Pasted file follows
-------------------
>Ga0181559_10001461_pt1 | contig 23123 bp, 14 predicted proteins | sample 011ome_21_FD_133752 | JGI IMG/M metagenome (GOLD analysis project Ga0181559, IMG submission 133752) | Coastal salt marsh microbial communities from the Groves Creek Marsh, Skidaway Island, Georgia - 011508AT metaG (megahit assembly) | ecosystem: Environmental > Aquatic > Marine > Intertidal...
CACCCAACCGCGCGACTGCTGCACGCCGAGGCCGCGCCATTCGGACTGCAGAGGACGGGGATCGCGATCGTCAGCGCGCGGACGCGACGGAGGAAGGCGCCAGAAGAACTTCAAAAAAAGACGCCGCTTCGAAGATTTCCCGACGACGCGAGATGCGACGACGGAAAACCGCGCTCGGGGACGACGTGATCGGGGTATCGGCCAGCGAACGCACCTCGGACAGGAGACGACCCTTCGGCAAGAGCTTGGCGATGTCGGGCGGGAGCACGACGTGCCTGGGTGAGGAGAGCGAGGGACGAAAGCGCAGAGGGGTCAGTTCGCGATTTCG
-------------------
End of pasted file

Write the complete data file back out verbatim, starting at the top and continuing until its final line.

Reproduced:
>Ga0181559_10001461_pt1 | contig 23123 bp, 14 predicted proteins | sample 011ome_21_FD_133752 | JGI IMG/M metagenome (GOLD analysis project Ga0181559, IMG submission 133752) | Coastal salt marsh microbial communities from the Groves Creek Marsh, Skidaway Island, Georgia - 011508AT metaG (megahit assembly) | ecosystem: Environmental > Aquatic > Marine > Intertidal...
CACCCAACCGCGCGACTGCTGCACGCCGAGGCCGCGCCATTCGGACTGCAGAGGACGGGGATCGCGATCGTCAGCGCGCGGACGCGACGGAGGAAGGCGCCAGAAGAACTTCAAAAAAAGACGCCGCTTCGAAGATTTCCCGACGACGCGAGATGCGACGACGGAAAACCGCGCTCGGGGACGACGTGATCGGGGTATCGGCCAGCGAACGCACCTCGGACAGGAGACGACCCTTCGGCAAGAGCTTGGCGATGTCGGGCGGGAGCACGACGTGCCTGGGTGAGGAGAGCGAGGGACGAAAGCGCAGAGGGGTCAGTTCGCGATTTCG